Don't Know

The following words came spilling out of my head recently as I was thinking about re-connecting with a dear one in my life.  It all started with:  “there are a lot of things I don’t know”  —

There are a lot of things that I “don’t know”:  

Is anyone but me ever going to read my book?

Will my daughter finally find her own path and freedom from sadness?

Why do we have a maniac running for president in this country?

How can I be comfortable with the profound ignorance and greed in our world?

Why don’t the hummingbirds ever come to my rooftop?

Why can’t I be a good baseball fan?

When is my ankle going to stop hurting?

Why don’t I remember my dreams?

How much longer will I have the loving companionship of Jackson the cat?

Will I ever find the peace that Buddhism promises?

Why do I hate the Blue Angels so?

How is it that loving someone doesn’t guarantee being loved?


There are so many other questions that I don’t have answers for, and during these darker days of fall I hear them echo in my head:


Will I die alone?

Will I ever learn another Goldberg Variation?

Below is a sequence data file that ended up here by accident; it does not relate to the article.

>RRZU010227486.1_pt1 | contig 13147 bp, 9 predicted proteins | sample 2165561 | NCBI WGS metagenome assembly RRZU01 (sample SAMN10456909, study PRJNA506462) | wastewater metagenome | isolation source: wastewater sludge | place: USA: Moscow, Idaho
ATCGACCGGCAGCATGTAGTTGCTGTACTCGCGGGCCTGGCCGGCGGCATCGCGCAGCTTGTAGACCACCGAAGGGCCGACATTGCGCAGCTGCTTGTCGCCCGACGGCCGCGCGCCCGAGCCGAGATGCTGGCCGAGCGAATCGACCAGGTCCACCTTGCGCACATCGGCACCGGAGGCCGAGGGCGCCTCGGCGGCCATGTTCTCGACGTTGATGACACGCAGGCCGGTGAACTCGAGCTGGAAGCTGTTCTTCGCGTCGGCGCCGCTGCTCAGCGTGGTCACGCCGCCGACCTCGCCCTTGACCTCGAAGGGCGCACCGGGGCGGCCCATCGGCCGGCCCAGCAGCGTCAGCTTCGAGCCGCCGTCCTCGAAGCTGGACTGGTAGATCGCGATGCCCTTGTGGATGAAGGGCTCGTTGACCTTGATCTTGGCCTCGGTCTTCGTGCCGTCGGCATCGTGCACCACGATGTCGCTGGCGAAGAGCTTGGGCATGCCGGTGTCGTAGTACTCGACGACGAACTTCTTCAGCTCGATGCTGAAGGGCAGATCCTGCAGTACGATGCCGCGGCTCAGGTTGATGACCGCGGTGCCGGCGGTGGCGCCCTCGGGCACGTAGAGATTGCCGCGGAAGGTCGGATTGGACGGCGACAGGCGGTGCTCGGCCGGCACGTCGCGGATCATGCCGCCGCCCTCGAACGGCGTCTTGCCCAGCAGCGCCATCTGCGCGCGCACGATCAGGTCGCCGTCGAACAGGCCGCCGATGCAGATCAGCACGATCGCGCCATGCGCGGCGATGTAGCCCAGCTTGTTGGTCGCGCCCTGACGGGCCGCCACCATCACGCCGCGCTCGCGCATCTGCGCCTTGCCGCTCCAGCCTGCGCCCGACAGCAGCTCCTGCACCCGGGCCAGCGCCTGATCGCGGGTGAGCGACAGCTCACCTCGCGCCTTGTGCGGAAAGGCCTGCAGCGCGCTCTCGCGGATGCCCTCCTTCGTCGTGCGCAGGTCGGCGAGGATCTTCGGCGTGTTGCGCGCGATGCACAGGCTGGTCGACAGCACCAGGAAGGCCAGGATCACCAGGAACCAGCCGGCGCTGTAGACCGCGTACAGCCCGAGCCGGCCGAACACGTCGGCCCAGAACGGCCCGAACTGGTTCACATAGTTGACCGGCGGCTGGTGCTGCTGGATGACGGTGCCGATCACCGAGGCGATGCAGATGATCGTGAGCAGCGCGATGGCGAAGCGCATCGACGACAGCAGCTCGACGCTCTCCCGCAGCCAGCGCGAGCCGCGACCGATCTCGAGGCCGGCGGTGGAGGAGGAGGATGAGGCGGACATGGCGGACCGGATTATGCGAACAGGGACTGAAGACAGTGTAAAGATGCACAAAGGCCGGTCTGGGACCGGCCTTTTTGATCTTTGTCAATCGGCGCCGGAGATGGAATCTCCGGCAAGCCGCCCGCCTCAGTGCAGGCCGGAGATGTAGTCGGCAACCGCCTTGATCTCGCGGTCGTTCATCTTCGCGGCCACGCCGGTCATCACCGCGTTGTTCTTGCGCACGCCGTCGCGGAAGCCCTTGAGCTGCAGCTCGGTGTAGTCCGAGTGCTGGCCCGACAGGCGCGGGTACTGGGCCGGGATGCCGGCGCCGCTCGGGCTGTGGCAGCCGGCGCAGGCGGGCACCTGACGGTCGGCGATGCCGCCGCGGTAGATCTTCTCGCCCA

Will my book ever be published?

When will I make peace with my body?

Will I ever re-read Anna Karenina?

Will I get to Tibet?

Will I ever fall in love again?

What about craving?

Will I ever sit another month in silence?

Will I ever taste perfect porcini mushrooms again in Italy?


Once you accept the unanswerable nature of our journey through life, you can actually move forward more freely and thoughtfully, because you’re not tripping over the questions you think you should answer.  “Don’t know mind” is one of the great gifts of Buddhism, I think, and after all the decades of striving to figure things out I am SO grateful to simply say, “I don’t know.”  And it’s o.k.  Because life goes on.

People are born, grow up, fall in love, get sick, and ultimately die.  Politicians lust after power, get elected to office, then lose their way, or lose their ideals, and then they are gone.  Animals come into our world to teach us and offer us beauty, and they too grow, get sick and die.  Ideas are born into our consciousness, worked on in solitary, and then come together as a painting, a book, a sonata … they are gazed at, read, and listened to … and then, like everything else, it all goes quiet, because we are impermanent.

I’m off to my little house by the beach to gaze at the ocean during these gray and stormy days, and marvel at its mutability, at our ever changing, watery nature.  Alive for now – just this moment.

Mag Dimond